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Showing posts from November, 2011

Young Teens and Executive Functioning Issues

You'll often hear that people on the spectrum have problems with "executive functioning" but what does it mean and how does it manifest in young adults?   In this post, I hope to give you some answers. Image by 11066063 from Pixabay What are Executive Functions? Put simply, executive functions are higher level functions such as planning, reasoning, problem solving, multi-tasking, attention span, inhibition, flexibility, self monitoring, self-initiation and self guidance.  Executive functions are important but in an animal sense, a lack of them is usually not life threatening. Eating, sleeping, moving and toileting for example, aren't classed as "executive functions".   While executive functioning provides many advantages, it's not so critical in the pure "animal" sense. It's people and society that has made executive functioning critical in humans. An Example: Get Ready for School The remainder of this post will focus on an example, in thi

Autism Advocacy and Points of View

There's been a lot of discussion in the blogsphere recently culmulating in this interesting and insightful post  about drawing lines in the sand.  The ideals expressed were admirable but I could see several places where the author of the post hadn't actually met them (based on things said in comments and earlier posts). Like a true aspie champion of logic, I was about to point them out when I realised two things; It's not very nice  My slate isn't exactly clean either It got me thinking about the bigger picture and inspired me to take a look at advocacy and different points of view. In particular, I was wondering how I personally would go accepting all of these conflicting points of view. The Indivisible Point of View We're advocates right? We have to have a point of view. In my case, I'm advocating for my children's right to be accepted as part of normal society. For their right to do things that others do and for their right to live without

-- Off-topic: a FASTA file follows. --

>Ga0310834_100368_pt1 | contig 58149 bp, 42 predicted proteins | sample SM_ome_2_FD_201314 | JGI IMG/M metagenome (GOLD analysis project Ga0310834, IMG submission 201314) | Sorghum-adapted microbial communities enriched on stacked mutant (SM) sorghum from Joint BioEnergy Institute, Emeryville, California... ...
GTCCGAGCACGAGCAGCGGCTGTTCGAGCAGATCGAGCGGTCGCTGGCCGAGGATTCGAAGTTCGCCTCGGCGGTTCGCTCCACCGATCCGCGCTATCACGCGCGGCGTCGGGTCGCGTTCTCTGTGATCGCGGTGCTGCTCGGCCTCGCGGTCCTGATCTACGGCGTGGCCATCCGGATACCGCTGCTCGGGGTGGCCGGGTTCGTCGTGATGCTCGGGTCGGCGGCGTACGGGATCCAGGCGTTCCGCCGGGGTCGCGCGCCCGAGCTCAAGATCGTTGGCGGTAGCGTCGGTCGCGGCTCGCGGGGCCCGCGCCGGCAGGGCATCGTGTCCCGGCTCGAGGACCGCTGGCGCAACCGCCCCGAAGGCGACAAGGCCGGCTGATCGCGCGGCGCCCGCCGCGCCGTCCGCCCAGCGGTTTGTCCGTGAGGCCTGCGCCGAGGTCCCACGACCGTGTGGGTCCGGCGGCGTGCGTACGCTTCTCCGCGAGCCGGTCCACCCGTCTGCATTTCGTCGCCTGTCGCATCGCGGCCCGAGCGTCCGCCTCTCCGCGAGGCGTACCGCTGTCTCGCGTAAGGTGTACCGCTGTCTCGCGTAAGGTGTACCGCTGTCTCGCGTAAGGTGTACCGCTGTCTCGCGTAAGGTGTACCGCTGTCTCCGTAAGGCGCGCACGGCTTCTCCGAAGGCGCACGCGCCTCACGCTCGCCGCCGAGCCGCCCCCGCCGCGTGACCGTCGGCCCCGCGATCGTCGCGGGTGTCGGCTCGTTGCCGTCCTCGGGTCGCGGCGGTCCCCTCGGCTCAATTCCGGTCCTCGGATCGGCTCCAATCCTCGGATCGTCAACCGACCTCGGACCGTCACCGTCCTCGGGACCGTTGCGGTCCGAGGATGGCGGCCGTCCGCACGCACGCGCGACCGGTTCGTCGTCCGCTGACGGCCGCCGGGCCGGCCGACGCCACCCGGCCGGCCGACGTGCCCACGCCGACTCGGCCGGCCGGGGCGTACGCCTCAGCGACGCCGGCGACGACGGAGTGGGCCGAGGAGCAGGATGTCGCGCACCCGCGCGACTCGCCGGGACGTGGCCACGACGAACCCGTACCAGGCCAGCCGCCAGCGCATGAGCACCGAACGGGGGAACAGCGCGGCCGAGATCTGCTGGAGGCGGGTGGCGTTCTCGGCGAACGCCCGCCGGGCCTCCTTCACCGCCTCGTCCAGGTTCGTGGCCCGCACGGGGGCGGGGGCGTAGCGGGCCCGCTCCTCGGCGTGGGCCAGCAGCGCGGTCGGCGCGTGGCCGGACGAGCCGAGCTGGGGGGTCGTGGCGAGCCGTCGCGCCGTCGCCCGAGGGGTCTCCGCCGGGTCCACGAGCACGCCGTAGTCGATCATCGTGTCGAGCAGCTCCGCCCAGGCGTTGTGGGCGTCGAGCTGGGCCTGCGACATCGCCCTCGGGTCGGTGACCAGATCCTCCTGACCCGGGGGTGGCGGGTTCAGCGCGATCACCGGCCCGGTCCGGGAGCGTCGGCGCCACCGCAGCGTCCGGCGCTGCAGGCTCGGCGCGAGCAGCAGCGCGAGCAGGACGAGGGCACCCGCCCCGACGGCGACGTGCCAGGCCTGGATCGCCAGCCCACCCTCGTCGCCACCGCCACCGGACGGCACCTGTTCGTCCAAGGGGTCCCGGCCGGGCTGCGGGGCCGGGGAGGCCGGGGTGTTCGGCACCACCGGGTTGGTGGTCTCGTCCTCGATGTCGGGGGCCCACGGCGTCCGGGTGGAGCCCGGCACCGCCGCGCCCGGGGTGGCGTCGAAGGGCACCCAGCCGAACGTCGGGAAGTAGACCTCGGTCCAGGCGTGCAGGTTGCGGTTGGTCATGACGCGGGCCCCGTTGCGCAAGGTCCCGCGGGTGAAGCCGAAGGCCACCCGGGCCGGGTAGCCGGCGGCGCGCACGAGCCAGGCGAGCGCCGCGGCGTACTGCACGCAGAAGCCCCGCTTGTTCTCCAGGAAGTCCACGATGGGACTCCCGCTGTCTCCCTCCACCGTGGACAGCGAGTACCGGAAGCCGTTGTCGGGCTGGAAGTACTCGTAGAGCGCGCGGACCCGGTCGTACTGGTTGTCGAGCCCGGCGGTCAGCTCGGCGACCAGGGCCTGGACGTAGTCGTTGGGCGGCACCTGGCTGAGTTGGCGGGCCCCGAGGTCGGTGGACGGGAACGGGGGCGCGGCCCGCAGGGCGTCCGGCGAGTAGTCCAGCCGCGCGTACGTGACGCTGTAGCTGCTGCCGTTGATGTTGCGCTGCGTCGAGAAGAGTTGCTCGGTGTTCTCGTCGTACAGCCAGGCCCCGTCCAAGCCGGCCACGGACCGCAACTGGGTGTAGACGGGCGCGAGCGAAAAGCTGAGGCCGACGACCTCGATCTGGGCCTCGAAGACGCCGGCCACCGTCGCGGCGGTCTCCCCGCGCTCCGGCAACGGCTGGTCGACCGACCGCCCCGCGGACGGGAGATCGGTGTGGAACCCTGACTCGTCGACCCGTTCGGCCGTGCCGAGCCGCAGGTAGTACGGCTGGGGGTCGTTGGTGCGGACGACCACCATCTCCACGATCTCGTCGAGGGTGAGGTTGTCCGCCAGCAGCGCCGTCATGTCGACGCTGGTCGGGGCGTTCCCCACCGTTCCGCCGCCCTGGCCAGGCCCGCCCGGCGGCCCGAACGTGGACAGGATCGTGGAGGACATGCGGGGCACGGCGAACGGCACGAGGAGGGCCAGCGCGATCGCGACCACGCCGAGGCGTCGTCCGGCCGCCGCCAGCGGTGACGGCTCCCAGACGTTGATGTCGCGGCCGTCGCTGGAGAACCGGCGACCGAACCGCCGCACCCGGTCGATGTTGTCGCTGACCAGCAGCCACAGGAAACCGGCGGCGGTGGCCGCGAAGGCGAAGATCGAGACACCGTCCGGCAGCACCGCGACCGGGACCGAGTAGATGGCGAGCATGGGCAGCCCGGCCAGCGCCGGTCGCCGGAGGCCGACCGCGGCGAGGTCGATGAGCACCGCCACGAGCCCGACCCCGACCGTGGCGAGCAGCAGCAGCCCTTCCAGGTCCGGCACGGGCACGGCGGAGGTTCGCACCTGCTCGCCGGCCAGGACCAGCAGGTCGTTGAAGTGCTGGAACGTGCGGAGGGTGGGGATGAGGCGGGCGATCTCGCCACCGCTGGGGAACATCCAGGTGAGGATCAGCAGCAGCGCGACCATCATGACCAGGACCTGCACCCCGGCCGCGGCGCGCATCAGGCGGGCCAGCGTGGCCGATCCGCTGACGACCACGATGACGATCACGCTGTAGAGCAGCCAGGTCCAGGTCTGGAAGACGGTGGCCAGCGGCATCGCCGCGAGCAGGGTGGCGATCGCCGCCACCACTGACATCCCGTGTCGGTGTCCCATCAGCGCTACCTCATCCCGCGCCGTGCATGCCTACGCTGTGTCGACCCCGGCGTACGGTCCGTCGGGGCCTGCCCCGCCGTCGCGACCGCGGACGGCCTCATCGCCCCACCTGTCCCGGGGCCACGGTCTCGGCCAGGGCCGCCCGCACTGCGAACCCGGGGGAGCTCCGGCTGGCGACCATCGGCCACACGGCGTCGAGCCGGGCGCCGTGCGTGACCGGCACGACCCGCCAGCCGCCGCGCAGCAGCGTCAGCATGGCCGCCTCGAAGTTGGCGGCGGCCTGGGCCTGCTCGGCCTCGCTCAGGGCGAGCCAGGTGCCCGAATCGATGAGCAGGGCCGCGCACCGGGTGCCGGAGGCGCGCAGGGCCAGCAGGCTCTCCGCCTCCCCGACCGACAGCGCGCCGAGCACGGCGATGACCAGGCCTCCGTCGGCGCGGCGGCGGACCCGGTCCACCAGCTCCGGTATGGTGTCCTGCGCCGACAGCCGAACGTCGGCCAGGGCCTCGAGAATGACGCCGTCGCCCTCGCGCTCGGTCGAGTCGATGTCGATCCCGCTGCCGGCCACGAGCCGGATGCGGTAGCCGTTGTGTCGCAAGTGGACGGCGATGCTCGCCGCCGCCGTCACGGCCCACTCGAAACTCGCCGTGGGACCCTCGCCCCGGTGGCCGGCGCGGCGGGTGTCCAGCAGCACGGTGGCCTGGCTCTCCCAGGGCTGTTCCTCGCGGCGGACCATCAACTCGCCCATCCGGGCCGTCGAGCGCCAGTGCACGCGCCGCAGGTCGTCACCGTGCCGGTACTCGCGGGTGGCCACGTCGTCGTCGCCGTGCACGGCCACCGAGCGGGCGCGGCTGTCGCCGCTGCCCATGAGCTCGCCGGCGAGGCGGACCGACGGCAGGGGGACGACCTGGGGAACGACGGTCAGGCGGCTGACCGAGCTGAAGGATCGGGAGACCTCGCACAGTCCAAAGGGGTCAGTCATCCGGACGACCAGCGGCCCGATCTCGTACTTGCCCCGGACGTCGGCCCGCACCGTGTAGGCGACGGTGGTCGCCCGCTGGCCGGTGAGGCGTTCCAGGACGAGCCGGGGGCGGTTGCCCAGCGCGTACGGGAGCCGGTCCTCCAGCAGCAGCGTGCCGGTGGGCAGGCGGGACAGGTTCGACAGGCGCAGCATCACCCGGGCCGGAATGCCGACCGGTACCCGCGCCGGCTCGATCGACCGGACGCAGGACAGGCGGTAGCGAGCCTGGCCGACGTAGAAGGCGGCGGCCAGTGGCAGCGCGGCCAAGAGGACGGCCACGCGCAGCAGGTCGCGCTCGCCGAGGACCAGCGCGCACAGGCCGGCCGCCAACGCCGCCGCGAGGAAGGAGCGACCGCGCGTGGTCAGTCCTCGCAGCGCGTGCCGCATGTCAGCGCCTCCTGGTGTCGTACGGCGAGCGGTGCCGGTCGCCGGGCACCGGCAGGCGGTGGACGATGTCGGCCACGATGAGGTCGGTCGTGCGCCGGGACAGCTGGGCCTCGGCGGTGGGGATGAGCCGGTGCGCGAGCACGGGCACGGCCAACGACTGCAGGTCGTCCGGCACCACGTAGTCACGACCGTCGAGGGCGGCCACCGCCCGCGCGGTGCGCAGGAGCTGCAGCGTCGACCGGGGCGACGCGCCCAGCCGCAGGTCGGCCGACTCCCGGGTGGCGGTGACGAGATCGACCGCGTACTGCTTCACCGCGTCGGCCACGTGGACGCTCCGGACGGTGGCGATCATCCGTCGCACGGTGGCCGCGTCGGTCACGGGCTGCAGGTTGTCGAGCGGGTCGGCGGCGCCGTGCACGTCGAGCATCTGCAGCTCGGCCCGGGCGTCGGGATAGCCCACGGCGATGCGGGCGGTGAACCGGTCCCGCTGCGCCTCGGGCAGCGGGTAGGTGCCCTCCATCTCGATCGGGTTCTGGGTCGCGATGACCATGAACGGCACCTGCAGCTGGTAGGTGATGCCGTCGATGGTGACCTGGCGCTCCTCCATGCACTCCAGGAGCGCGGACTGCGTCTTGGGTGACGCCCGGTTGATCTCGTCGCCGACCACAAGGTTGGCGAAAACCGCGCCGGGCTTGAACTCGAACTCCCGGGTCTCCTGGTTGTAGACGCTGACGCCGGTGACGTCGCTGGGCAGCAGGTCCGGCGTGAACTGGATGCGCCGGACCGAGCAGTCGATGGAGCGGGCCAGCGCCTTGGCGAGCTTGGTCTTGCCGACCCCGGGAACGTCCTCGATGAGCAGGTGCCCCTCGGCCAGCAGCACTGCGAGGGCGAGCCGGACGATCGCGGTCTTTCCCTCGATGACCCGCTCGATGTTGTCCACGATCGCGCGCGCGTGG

Tony Attwood's Three Requisites for a Successful Relationship

I just finished reading an Aspergers Relationship book today (it's excellent by the way and a review is coming shortly). The book had a great quote from Tony Attwood near the end and it's such a great quote that I've been  mulling it over all day long. I thought it was worth repeating here; Clinical and counselling experience suggests that there are three requisites for a successful relationship. The first is that both partners acknowledge the diagnosis. The second requisite is motivation for both partners to change and learn. The third is access to relationship counselling modified to accommodate the profile of abilities and experiences of the partner with Aspergers Syndrome. - Dr. Tony Attwood, "The Complete Guide to Asperger's Syndrome" Let's look at Tony's three requirements in more detail; 1. Both partners acknowledge the diagnosis I know that I'm often saying that "it's just a label" and "it doesn't

Medications and Special Needs - It's Your Choice

If you're new to the world of special needs, you'll quickly become acquianted with a list of "hot topics" ranging from debate about the use of jigsaw logos, to the words aspie, aspergian, autie and others. Of course, the biggest debate of all has always been - should we or shouldn't we medicate our children?  It's a good question and there's no easy answer.  Image by Ewa Urban from Pixabay Protest Groups You really can't discuss this topic without talking about protest groups. There are protest groups everywhere and they all have different motivations. Some of them are against any kind of medication - including aspirin, some are based on "knee-jerk" reactions to incorrect research and some are simply reacting to "bad events" or bad press. Of course, there are some good protest groups around too but they're usually drowned out by their noisier counterparts. Most of the protest groups seem to have ulterior motivations. They'r